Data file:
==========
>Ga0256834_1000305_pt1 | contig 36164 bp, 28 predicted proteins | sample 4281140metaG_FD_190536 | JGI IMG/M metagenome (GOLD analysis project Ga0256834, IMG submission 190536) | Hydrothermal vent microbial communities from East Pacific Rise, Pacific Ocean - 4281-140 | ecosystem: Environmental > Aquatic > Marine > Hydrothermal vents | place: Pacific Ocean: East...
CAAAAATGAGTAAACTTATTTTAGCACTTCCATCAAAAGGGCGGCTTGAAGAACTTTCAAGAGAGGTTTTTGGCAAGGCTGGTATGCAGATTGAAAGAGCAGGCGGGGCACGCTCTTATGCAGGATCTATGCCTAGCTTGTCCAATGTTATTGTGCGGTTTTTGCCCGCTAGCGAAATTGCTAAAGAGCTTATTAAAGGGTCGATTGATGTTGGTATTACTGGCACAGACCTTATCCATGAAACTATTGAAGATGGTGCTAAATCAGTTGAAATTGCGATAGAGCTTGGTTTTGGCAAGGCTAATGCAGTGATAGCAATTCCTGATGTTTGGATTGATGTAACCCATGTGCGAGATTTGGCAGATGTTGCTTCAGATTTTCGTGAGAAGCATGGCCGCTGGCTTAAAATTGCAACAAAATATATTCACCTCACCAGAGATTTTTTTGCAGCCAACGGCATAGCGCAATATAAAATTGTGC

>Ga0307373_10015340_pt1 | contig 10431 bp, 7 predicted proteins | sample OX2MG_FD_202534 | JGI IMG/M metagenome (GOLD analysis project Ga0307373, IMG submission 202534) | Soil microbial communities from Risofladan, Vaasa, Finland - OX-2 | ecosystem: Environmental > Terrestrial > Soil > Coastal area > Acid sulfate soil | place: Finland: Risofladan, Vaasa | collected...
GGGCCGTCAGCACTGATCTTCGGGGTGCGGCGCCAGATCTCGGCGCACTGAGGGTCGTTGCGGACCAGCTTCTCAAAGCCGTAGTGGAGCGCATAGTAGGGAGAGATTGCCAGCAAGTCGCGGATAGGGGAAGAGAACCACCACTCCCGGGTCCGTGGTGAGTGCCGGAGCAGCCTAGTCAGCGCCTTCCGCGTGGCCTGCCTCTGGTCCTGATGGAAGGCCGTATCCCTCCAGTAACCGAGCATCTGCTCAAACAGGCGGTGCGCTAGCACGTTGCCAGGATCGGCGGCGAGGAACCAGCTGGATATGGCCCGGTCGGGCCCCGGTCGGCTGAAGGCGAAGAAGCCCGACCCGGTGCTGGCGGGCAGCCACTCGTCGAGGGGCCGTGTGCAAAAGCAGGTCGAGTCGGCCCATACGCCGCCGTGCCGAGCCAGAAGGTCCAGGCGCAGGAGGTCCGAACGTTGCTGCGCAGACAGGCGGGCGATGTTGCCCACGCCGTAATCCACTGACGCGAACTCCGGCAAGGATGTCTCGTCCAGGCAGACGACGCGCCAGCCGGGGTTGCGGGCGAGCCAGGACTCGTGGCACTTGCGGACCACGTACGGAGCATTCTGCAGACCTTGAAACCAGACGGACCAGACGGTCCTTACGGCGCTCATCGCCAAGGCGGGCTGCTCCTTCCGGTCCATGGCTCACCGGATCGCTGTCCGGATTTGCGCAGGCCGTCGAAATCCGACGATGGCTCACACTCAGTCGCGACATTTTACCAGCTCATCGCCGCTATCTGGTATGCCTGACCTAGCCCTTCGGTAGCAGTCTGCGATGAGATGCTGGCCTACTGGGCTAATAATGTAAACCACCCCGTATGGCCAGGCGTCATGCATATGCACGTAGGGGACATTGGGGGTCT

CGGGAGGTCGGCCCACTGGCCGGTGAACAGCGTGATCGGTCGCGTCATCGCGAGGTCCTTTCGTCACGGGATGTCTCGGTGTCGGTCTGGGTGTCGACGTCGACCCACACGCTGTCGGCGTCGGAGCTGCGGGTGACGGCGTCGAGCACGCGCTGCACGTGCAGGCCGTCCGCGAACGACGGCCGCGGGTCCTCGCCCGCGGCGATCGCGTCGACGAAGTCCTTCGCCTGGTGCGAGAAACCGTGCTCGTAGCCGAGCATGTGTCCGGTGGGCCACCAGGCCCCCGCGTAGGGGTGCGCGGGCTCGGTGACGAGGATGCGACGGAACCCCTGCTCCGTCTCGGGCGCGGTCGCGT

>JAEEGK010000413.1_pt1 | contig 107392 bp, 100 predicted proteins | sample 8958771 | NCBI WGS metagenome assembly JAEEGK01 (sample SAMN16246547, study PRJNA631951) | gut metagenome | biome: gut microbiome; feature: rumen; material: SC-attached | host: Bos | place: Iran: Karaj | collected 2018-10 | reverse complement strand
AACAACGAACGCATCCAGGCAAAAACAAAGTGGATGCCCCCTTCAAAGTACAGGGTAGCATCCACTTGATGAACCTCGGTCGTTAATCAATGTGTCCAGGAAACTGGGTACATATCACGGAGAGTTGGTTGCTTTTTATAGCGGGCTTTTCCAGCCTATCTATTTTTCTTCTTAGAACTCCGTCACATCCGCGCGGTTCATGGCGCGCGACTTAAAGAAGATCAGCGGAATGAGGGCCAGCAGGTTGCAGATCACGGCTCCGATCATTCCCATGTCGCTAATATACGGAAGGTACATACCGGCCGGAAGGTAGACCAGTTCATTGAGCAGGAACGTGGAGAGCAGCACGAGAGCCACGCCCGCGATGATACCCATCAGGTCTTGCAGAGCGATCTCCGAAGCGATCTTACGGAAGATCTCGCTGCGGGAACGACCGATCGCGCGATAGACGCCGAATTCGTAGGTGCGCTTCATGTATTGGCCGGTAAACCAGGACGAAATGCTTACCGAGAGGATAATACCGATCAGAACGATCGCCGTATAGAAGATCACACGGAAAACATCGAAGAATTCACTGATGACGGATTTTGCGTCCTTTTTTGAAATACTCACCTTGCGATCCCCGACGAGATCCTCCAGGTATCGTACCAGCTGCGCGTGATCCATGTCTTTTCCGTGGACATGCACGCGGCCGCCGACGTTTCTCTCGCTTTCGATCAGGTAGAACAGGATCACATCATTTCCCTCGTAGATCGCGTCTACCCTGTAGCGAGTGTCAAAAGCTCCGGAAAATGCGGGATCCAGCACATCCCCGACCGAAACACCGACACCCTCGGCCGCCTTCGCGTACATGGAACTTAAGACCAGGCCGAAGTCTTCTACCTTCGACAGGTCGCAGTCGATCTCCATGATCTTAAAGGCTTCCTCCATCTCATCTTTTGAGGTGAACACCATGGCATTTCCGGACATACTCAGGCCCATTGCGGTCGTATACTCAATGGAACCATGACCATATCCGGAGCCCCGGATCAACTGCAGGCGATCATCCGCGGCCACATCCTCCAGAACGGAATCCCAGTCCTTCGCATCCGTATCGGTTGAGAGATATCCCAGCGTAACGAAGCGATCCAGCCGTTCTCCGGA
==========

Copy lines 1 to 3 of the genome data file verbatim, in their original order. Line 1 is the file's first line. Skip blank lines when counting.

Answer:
>Ga0256834_1000305_pt1 | contig 36164 bp, 28 predicted proteins | sample 4281140metaG_FD_190536 | JGI IMG/M metagenome (GOLD analysis project Ga0256834, IMG submission 190536) | Hydrothermal vent microbial communities from East Pacific Rise, Pacific Ocean - 4281-140 | ecosystem: Environmental > Aquatic > Marine > Hydrothermal vents | place: Pacific Ocean: East...
CAAAAATGAGTAAACTTATTTTAGCACTTCCATCAAAAGGGCGGCTTGAAGAACTTTCAAGAGAGGTTTTTGGCAAGGCTGGTATGCAGATTGAAAGAGCAGGCGGGGCACGCTCTTATGCAGGATCTATGCCTAGCTTGTCCAATGTTATTGTGCGGTTTTTGCCCGCTAGCGAAATTGCTAAAGAGCTTATTAAAGGGTCGATTGATGTTGGTATTACTGGCACAGACCTTATCCATGAAACTATTGAAGATGGTGCTAAATCAGTTGAAATTGCGATAGAGCTTGGTTTTGGCAAGGCTAATGCAGTGATAGCAATTCCTGATGTTTGGATTGATGTAACCCATGTGCGAGATTTGGCAGATGTTGCTTCAGATTTTCGTGAGAAGCATGGCCGCTGGCTTAAAATTGCAACAAAATATATTCACCTCACCAGAGATTTTTTTGCAGCCAACGGCATAGCGCAATATAAAATTGTGC

>Ga0307373_10015340_pt1 | contig 10431 bp, 7 predicted proteins | sample OX2MG_FD_202534 | JGI IMG/M metagenome (GOLD analysis project Ga0307373, IMG submission 202534) | Soil microbial communities from Risofladan, Vaasa, Finland - OX-2 | ecosystem: Environmental > Terrestrial > Soil > Coastal area > Acid sulfate soil | place: Finland: Risofladan, Vaasa | collected...